|Publication number||US5816694 A|
|Application number||US 08/672,902|
|Publication date||Oct 6, 1998|
|Filing date||Jun 28, 1996|
|Priority date||Jun 28, 1996|
|Publication number||08672902, 672902, US 5816694 A, US 5816694A, US-A-5816694, US5816694 A, US5816694A|
|Inventors||Barton K. Ideker, Omer E. Murray|
|Original Assignee||General Electric Company|
|Export Citation||BiBTeX, EndNote, RefMan|
|Patent Citations (8), Non-Patent Citations (3), Referenced by (28), Classifications (10), Legal Events (4)|
|External Links: USPTO, USPTO Assignment, Espacenet|
The present invention relates to the art of lighting fixtures, and more particularly to lighting fixtures for distributing square patterns of light.
In general, lighting fixtures consist of a lamp or light source, and a reflector for reflecting light from the light source. The shape of reflector defines the distribution pattern of light reflected therefrom. Normally, light is distributed in a round or circular pattern. However, lighting fixtures for distributing substantially square patterns of light are known in the art. These lighting fixtures are primarily used for area lighting, including street lighting and parking lot lighting; however, square light distribution lighting fixtures can also be used for walkways, bicycle paths, or other exterior or outdoor applications. Additionally, square light distribution lighting fixtures may be employed for interior or indoor applications. For example, the square light distribution fixtures can be used to illuminate basketball gym floors or the floors of factory buildings.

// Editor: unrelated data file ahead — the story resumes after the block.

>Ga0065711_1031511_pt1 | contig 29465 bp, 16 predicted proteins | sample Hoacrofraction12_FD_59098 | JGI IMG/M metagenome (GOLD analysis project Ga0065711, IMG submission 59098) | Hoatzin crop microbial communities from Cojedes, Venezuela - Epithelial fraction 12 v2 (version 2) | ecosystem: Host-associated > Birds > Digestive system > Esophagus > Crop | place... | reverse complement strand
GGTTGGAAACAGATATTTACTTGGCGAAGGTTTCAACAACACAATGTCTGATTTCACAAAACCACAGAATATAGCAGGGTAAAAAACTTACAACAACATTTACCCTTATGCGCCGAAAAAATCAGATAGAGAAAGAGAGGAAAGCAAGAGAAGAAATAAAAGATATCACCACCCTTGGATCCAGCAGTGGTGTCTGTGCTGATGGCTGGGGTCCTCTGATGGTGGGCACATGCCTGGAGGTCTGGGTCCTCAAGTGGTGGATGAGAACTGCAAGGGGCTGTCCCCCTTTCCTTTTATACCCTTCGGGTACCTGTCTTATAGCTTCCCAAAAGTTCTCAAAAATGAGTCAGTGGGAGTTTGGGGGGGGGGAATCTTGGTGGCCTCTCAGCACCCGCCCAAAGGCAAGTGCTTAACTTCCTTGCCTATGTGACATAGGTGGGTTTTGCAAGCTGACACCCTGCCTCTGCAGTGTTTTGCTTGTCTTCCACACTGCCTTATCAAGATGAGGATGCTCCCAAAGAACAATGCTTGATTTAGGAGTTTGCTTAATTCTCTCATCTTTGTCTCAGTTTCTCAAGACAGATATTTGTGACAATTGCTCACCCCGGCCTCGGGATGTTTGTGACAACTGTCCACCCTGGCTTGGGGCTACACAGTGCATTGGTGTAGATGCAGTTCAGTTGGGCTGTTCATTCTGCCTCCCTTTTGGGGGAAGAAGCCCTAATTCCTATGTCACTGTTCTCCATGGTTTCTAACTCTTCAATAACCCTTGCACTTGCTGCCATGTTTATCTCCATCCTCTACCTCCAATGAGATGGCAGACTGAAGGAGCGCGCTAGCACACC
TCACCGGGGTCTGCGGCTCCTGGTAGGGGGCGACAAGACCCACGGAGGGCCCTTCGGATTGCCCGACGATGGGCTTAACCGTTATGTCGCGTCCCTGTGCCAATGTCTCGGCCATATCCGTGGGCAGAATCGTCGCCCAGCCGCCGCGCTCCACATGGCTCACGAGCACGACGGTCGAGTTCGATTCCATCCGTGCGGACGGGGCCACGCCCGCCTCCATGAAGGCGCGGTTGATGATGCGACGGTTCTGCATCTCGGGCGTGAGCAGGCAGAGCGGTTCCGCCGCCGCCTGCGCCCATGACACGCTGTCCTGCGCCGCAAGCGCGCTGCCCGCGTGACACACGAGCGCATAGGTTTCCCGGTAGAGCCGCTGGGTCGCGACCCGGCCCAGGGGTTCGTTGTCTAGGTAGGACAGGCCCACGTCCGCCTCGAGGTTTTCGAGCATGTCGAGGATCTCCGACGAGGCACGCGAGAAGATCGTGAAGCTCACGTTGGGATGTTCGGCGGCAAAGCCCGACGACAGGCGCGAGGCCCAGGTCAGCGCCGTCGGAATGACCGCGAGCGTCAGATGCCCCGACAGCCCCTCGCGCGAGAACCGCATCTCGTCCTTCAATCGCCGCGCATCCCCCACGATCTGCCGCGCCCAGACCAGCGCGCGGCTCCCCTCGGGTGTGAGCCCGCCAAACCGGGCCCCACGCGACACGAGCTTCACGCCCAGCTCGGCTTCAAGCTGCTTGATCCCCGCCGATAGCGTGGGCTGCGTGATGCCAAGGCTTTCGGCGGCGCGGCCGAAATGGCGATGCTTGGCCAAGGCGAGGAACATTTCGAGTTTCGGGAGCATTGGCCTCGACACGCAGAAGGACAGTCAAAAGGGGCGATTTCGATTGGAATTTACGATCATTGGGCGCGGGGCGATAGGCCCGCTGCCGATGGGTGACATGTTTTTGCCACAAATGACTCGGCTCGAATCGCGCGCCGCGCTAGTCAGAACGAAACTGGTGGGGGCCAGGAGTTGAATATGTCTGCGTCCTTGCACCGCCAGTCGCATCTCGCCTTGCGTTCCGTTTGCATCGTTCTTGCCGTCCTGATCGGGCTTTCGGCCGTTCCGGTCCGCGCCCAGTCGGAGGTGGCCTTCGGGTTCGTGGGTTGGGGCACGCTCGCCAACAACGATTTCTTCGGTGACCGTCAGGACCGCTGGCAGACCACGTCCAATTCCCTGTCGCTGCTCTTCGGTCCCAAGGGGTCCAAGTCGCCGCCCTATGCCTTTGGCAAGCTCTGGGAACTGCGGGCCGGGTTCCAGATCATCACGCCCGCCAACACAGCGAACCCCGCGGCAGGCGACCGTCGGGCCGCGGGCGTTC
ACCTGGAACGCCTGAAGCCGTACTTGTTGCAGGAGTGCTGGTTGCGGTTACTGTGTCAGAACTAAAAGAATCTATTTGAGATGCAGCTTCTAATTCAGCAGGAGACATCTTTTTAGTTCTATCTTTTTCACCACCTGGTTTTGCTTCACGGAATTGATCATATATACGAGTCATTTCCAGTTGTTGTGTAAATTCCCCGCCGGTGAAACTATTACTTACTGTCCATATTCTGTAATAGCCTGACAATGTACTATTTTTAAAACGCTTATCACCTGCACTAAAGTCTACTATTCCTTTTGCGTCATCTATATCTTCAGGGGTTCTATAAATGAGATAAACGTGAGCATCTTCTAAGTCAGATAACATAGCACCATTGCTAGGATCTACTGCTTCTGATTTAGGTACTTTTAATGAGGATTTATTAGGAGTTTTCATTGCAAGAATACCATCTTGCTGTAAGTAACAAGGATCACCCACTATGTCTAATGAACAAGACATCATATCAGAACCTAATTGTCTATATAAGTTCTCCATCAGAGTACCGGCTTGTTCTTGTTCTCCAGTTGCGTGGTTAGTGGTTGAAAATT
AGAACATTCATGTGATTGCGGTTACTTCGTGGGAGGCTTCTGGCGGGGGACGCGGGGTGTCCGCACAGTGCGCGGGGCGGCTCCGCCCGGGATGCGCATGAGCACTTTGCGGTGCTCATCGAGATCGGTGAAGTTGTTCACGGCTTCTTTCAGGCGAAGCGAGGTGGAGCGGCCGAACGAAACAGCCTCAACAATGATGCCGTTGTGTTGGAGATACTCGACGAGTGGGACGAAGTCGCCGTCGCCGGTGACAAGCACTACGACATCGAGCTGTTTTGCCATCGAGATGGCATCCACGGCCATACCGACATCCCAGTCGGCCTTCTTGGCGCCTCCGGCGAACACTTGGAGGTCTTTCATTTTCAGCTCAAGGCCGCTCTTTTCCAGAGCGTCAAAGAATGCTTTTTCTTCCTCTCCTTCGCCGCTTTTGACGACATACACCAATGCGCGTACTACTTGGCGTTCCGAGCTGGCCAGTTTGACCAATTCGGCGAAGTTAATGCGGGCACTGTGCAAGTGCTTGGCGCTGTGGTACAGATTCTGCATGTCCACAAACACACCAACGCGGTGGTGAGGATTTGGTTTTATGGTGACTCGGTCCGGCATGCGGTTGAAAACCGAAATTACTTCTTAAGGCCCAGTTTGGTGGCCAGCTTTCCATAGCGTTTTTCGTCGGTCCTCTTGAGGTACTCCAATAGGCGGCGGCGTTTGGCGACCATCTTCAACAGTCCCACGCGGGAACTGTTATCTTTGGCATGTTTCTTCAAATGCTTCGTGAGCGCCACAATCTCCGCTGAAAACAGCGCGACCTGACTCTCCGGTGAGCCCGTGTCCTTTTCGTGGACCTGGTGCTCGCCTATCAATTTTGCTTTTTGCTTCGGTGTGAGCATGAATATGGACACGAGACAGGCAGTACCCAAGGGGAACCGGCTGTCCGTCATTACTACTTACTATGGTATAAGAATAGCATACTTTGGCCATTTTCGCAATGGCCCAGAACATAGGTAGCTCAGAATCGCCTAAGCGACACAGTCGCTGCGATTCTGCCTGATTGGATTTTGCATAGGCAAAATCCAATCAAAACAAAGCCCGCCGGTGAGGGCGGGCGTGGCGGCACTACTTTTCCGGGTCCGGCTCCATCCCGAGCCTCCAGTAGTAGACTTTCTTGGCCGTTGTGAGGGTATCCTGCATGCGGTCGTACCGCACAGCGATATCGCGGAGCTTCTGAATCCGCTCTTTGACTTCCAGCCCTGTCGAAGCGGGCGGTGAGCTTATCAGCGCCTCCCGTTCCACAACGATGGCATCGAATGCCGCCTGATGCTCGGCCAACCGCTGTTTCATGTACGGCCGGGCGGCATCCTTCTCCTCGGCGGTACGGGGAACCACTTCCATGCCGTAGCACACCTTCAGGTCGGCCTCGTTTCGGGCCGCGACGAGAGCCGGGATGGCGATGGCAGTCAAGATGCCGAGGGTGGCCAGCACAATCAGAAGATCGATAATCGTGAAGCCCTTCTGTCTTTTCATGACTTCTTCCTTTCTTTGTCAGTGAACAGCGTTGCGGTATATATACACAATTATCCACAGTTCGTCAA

Square distribution lighting fixtures are preferred by lighting architects over round distribution lighting fixtures. To illuminate a given area, i.e., a parking lot, the lighting architect will employ a lesser number of square distribution lighting fixtures when compared to round pattern square distribution lighting fixtures. Assuming comparable costs between the two different lighting fixtures, employing square pattern distribution fixtures translates into savings. Lighting architects prefer square distribution lighting fixtures since they feel that there need not be an overlap of distribution patterns associated with round pattern distribution lighting fixtures to fully illuminate a parking lot. Additionally, lighting architects appreciate the elimination of spill light at corners of the parking lot produced by round pattern distribution lighting fixtures.